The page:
Dan says he has a soft spot for Bell’s Two Hearted Ale and a deep appreciation for the creative brews they get from the Cushwa Brewing Company in nearby Williamsport. (Read about Cushwa Brewing in Hagerstown Magazine’s January/February 2021 edition.)

“We always carry two or three of their beers on tap and they sell out quickly,” says Dan, heaping kudos equally on the brewmasters and the restaurant’s Bar Manager, Alex Thaggard. “Alex started with me as a dishwasher during high school and worked his way up. He has awesome knowledge of craft beer.” 

On the food side, Dan gives credit to Chef Brandon Easterling. “Ours is a very collaborative menu,” continues Dan, noting that their newest compilation is hot off the presses. “It’s not big, but we always try to have a nice balance, so there’s something for everybody.” Fans can rest assured that their ever-popular grilled sea scallops, another of Dan’s personal favorites, remain on the list. This version boasts creamy hollandaise, bacon, briny caper berries, tender pea tendrils, and a dash of classic Old Bay seasoning.

Longtime customers give the place high marks for burgers and steaks, like the Grilled NY Strip Steak gilded with butter; packed panini sandwiches, traditional Maryland-style crab cakes with nary a fleck of filler, creative appetizers, and desserts. Updated dishes range from a tomato-y Tuna Puttanesca to a Sweet ‘n Sour Pulled Chicken sandwich that combines the umami punch of hoisin with piquant chili, soy sauce, ginger, and cilantro. There’s a Potato Chip Crusted Grouper with buttery mango sauce and a colorful Green Chili Chicken salad over spinach with bright citrus notes, sugared pecans, and pickled onion and the new Chimichurri Braveheart Skirt Steak bathes in smoky paprika-flavored butter. And there’s plenty for veg-friendly diners, too.

Now, with increased seating available and better weather for travelers and day-trippers, the restaurant reinstated themed happy hours and live music, too. Performers take over a nook by the front window every other Friday from 7-10 PM. There’s no cover charge and a late-night menu keeps the pack well-fed. As of this writing, restaurants are allowed to offer take-out alcohol as well, so it’s the perfect excuse to pick up a feast to-go, complete with drinks, even when you can’t stay for a meal.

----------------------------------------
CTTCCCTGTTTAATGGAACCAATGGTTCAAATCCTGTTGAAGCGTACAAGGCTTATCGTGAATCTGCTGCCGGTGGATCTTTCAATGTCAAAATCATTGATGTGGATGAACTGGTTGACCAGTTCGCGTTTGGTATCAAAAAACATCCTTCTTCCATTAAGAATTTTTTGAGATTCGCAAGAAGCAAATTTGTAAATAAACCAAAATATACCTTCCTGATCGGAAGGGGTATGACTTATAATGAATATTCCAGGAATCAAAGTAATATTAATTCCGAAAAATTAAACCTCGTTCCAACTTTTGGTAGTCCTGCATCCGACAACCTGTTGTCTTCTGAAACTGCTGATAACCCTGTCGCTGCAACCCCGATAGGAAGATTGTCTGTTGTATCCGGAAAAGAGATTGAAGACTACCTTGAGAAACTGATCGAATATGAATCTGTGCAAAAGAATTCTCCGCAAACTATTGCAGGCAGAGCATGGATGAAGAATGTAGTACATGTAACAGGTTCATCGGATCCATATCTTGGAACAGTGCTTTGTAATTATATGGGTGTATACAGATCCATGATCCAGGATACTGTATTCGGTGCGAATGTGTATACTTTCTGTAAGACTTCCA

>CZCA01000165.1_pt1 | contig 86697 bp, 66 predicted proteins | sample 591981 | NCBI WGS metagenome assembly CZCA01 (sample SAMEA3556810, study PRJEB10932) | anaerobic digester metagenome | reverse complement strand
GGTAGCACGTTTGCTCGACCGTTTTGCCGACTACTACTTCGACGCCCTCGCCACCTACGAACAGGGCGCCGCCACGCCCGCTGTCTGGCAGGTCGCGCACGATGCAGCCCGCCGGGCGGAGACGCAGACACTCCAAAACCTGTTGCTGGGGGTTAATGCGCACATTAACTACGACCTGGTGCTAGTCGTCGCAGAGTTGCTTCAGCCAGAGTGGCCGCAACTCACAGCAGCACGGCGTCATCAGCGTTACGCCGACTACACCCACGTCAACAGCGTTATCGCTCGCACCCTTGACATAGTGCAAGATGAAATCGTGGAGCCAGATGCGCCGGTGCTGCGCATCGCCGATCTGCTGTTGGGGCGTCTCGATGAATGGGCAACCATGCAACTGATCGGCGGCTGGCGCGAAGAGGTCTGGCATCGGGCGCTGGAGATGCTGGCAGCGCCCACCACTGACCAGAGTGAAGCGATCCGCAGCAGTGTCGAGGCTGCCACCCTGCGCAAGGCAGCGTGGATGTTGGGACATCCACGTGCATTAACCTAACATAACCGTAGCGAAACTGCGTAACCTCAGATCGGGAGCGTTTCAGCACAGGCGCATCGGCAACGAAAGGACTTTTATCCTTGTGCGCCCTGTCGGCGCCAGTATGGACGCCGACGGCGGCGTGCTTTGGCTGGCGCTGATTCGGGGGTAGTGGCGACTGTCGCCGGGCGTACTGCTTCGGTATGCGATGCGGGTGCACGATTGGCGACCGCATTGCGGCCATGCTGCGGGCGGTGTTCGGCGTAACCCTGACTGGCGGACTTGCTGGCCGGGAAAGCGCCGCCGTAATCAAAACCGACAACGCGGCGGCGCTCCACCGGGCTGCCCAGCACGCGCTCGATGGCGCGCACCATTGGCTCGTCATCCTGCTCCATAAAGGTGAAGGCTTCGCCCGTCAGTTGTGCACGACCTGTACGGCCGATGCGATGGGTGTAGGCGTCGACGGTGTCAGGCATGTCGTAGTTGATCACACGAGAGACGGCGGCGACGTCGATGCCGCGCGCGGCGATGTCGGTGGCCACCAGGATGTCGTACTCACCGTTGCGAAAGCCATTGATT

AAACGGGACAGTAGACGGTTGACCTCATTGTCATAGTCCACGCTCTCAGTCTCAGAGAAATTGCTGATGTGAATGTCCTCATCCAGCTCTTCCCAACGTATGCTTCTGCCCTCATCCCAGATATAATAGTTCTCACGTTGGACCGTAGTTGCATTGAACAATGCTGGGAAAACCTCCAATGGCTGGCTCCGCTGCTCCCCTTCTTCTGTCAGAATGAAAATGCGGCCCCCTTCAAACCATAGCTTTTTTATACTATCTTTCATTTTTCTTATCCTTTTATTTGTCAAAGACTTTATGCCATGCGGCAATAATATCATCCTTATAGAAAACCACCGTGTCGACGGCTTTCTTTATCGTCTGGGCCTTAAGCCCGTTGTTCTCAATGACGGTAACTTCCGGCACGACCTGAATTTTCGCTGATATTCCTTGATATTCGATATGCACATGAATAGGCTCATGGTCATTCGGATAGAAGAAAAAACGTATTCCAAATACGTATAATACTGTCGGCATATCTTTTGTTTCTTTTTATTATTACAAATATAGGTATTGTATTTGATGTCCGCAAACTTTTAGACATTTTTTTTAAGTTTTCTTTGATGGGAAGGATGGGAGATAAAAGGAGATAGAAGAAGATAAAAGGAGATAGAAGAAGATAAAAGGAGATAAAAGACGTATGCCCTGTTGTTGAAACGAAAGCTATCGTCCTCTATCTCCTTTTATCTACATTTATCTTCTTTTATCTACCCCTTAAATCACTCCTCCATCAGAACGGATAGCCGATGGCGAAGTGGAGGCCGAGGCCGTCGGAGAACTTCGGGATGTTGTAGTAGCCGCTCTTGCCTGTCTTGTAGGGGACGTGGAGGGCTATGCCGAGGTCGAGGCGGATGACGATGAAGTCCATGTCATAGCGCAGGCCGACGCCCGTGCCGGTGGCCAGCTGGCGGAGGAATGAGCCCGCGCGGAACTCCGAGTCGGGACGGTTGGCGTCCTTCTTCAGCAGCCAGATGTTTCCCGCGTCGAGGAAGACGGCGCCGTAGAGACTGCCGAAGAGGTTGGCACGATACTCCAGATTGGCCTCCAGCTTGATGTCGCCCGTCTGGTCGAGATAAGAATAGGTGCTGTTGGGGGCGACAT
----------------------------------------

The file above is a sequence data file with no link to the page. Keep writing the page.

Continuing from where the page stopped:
The restaurant is convenient to Antietam National Battlefield, Washington Monument State Park, Crystal Grottoes Caverns, and other quaint towns to explore, which opens the door to great picnic possibilities. “People would come and get a ton of wings, burgers, and fries when we were take-out only,” says Dan, who suggests pairing any of those favorites with a refreshing Cobb salad made with locally-grown ingredients from South Mountain MicroFARM™. The Tots platter and oversized Bavarian pretzel with cheese or crab dip also travel well.

“Local support is what makes a small business work,” shares Dan, who espouses a strong sense of community. “Over the years we’ve pulled from Frederick and Hagerstown and people come consistently. They don’t mind driving a little bit to get to us because they know they’re going to get awesome food and great beer, served by a friendly staff.”

Apparently, you don’t have to be a bootlegger to enjoy a repast at Dan’s Restaurant and Tap House.

Hagerstown Magazine